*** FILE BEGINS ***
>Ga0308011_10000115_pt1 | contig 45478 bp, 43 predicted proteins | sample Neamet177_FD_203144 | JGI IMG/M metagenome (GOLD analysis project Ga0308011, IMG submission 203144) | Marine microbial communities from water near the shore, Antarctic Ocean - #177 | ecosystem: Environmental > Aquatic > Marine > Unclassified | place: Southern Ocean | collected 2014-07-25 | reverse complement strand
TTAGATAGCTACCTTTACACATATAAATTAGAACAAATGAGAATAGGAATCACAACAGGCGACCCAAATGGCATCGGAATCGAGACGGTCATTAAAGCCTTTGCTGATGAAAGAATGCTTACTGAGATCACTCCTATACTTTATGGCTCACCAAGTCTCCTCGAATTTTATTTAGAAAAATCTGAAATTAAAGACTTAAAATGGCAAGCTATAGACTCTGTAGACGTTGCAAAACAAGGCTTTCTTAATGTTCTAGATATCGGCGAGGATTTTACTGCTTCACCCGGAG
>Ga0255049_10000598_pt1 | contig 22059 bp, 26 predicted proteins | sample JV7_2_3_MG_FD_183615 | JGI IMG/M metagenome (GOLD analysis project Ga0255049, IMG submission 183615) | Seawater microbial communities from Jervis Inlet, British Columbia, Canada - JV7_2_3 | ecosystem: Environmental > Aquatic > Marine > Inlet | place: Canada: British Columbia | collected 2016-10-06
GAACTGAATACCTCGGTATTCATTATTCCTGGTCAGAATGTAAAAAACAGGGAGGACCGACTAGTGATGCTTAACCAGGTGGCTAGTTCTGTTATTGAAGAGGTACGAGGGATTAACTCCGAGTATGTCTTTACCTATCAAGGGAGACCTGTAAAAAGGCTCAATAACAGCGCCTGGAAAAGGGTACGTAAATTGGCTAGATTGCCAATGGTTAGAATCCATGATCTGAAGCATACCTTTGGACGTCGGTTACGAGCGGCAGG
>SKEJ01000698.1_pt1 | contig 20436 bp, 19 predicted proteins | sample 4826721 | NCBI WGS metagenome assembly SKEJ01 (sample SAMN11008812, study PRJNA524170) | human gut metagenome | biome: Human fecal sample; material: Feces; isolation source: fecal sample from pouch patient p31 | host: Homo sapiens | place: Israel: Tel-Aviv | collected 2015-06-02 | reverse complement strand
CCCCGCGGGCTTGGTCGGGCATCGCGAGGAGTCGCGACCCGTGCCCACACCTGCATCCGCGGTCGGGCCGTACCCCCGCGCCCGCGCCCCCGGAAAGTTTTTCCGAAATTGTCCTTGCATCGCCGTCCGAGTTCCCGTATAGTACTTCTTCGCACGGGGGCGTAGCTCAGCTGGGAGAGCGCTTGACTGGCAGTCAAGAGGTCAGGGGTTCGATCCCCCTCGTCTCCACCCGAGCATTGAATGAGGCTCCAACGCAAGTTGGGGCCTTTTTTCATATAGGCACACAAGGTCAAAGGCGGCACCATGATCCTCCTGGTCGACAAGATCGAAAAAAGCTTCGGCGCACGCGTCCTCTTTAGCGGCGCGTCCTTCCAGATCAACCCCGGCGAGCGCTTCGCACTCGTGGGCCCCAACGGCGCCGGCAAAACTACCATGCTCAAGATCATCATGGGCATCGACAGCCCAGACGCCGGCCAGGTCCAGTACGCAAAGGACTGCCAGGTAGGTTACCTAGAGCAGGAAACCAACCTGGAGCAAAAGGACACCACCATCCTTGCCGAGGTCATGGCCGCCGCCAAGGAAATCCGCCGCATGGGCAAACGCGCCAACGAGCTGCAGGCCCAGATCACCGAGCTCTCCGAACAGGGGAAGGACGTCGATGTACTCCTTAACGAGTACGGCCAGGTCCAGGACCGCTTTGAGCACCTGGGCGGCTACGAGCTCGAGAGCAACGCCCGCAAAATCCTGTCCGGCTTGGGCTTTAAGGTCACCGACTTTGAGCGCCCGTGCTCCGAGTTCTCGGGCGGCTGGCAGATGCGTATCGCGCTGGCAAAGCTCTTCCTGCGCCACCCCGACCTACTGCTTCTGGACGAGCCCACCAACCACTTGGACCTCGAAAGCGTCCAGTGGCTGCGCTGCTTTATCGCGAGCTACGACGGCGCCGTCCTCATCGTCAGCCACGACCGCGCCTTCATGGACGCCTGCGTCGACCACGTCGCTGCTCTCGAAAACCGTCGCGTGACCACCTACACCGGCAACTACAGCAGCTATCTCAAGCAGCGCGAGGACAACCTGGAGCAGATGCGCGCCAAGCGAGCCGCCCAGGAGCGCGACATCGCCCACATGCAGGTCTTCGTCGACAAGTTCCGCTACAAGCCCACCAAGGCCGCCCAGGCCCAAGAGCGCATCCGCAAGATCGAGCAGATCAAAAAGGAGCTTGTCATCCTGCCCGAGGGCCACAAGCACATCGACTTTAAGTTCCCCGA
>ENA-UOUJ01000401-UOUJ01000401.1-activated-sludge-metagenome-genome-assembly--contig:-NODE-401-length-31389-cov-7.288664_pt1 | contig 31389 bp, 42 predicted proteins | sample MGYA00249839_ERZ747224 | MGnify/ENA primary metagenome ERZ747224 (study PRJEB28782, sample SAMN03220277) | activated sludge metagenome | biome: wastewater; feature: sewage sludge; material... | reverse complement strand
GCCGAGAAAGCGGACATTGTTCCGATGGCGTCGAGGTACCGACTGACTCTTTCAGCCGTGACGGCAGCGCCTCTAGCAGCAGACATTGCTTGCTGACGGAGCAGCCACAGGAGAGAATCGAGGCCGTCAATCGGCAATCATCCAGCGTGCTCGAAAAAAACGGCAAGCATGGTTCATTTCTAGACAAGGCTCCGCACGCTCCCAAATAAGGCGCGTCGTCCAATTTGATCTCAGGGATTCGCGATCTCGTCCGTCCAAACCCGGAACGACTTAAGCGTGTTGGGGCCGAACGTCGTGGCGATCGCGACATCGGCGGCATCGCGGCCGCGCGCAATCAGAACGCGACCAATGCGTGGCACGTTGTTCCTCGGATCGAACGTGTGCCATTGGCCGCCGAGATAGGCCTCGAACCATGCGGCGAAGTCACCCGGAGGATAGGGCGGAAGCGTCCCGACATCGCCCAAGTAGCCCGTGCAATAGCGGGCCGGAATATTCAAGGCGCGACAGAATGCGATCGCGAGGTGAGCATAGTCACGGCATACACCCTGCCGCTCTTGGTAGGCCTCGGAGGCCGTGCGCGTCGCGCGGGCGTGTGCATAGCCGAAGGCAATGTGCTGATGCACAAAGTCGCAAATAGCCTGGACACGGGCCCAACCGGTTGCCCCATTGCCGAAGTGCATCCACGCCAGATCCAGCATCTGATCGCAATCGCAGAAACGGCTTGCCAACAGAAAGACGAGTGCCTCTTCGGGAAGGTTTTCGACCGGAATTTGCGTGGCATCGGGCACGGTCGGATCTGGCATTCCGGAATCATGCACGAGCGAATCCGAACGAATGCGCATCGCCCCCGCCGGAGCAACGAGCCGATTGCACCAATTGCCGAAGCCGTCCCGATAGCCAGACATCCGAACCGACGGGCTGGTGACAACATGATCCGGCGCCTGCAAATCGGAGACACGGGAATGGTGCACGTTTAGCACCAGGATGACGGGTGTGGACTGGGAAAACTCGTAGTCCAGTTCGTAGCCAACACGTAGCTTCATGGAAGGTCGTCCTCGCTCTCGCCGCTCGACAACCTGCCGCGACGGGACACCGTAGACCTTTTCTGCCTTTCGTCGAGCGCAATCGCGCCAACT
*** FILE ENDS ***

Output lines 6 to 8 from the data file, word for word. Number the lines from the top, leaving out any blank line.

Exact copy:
CCCCGCGGGCTTGGTCGGGCATCGCGAGGAGTCGCGACCCGTGCCCACACCTGCATCCGCGGTCGGGCCGTACCCCCGCGCCCGCGCCCCCGGAAAGTTTTTCCGAAATTGTCCTTGCATCGCCGTCCGAGTTCCCGTATAGTACTTCTTCGCACGGGGGCGTAGCTCAGCTGGGAGAGCGCTTGACTGGCAGTCAAGAGGTCAGGGGTTCGATCCCCCTCGTCTCCACCCGAGCATTGAATGAGGCTCCAACGCAAGTTGGGGCCTTTTTTCATATAGGCACACAAGGTCAAAGGCGGCACCATGATCCTCCTGGTCGACAAGATCGAAAAAAGCTTCGGCGCACGCGTCCTCTTTAGCGGCGCGTCCTTCCAGATCAACCCCGGCGAGCGCTTCGCACTCGTGGGCCCCAACGGCGCCGGCAAAACTACCATGCTCAAGATCATCATGGGCATCGACAGCCCAGACGCCGGCCAGGTCCAGTACGCAAAGGACTGCCAGGTAGGTTACCTAGAGCAGGAAACCAACCTGGAGCAAAAGGACACCACCATCCTTGCCGAGGTCATGGCCGCCGCCAAGGAAATCCGCCGCATGGGCAAACGCGCCAACGAGCTGCAGGCCCAGATCACCGAGCTCTCCGAACAGGGGAAGGACGTCGATGTACTCCTTAACGAGTACGGCCAGGTCCAGGACCGCTTTGAGCACCTGGGCGGCTACGAGCTCGAGAGCAACGCCCGCAAAATCCTGTCCGGCTTGGGCTTTAAGGTCACCGACTTTGAGCGCCCGTGCTCCGAGTTCTCGGGCGGCTGGCAGATGCGTATCGCGCTGGCAAAGCTCTTCCTGCGCCACCCCGACCTACTGCTTCTGGACGAGCCCACCAACCACTTGGACCTCGAAAGCGTCCAGTGGCTGCGCTGCTTTATCGCGAGCTACGACGGCGCCGTCCTCATCGTCAGCCACGACCGCGCCTTCATGGACGCCTGCGTCGACCACGTCGCTGCTCTCGAAAACCGTCGCGTGACCACCTACACCGGCAACTACAGCAGCTATCTCAAGCAGCGCGAGGACAACCTGGAGCAGATGCGCGCCAAGCGAGCCGCCCAGGAGCGCGACATCGCCCACATGCAGGTCTTCGTCGACAAGTTCCGCTACAAGCCCACCAAGGCCGCCCAGGCCCAAGAGCGCATCCGCAAGATCGAGCAGATCAAAAAGGAGCTTGTCATCCTGCCCGAGGGCCACAAGCACATCGACTTTAAGTTCCCCGA
>ENA-UOUJ01000401-UOUJ01000401.1-activated-sludge-metagenome-genome-assembly--contig:-NODE-401-length-31389-cov-7.288664_pt1 | contig 31389 bp, 42 predicted proteins | sample MGYA00249839_ERZ747224 | MGnify/ENA primary metagenome ERZ747224 (study PRJEB28782, sample SAMN03220277) | activated sludge metagenome | biome: wastewater; feature: sewage sludge; material... | reverse complement strand
GCCGAGAAAGCGGACATTGTTCCGATGGCGTCGAGGTACCGACTGACTCTTTCAGCCGTGACGGCAGCGCCTCTAGCAGCAGACATTGCTTGCTGACGGAGCAGCCACAGGAGAGAATCGAGGCCGTCAATCGGCAATCATCCAGCGTGCTCGAAAAAAACGGCAAGCATGGTTCATTTCTAGACAAGGCTCCGCACGCTCCCAAATAAGGCGCGTCGTCCAATTTGATCTCAGGGATTCGCGATCTCGTCCGTCCAAACCCGGAACGACTTAAGCGTGTTGGGGCCGAACGTCGTGGCGATCGCGACATCGGCGGCATCGCGGCCGCGCGCAATCAGAACGCGACCAATGCGTGGCACGTTGTTCCTCGGATCGAACGTGTGCCATTGGCCGCCGAGATAGGCCTCGAACCATGCGGCGAAGTCACCCGGAGGATAGGGCGGAAGCGTCCCGACATCGCCCAAGTAGCCCGTGCAATAGCGGGCCGGAATATTCAAGGCGCGACAGAATGCGATCGCGAGGTGAGCATAGTCACGGCATACACCCTGCCGCTCTTGGTAGGCCTCGGAGGCCGTGCGCGTCGCGCGGGCGTGTGCATAGCCGAAGGCAATGTGCTGATGCACAAAGTCGCAAATAGCCTGGACACGGGCCCAACCGGTTGCCCCATTGCCGAAGTGCATCCACGCCAGATCCAGCATCTGATCGCAATCGCAGAAACGGCTTGCCAACAGAAAGACGAGTGCCTCTTCGGGAAGGTTTTCGACCGGAATTTGCGTGGCATCGGGCACGGTCGGATCTGGCATTCCGGAATCATGCACGAGCGAATCCGAACGAATGCGCATCGCCCCCGCCGGAGCAACGAGCCGATTGCACCAATTGCCGAAGCCGTCCCGATAGCCAGACATCCGAACCGACGGGCTGGTGACAACATGATCCGGCGCCTGCAAATCGGAGACACGGGAATGGTGCACGTTTAGCACCAGGATGACGGGTGTGGACTGGGAAAACTCGTAGTCCAGTTCGTAGCCAACACGTAGCTTCATGGAAGGTCGTCCTCGCTCTCGCCGCTCGACAACCTGCCGCGACGGGACACCGTAGACCTTTTCTGCCTTTCGTCGAGCGCAATCGCGCCAACT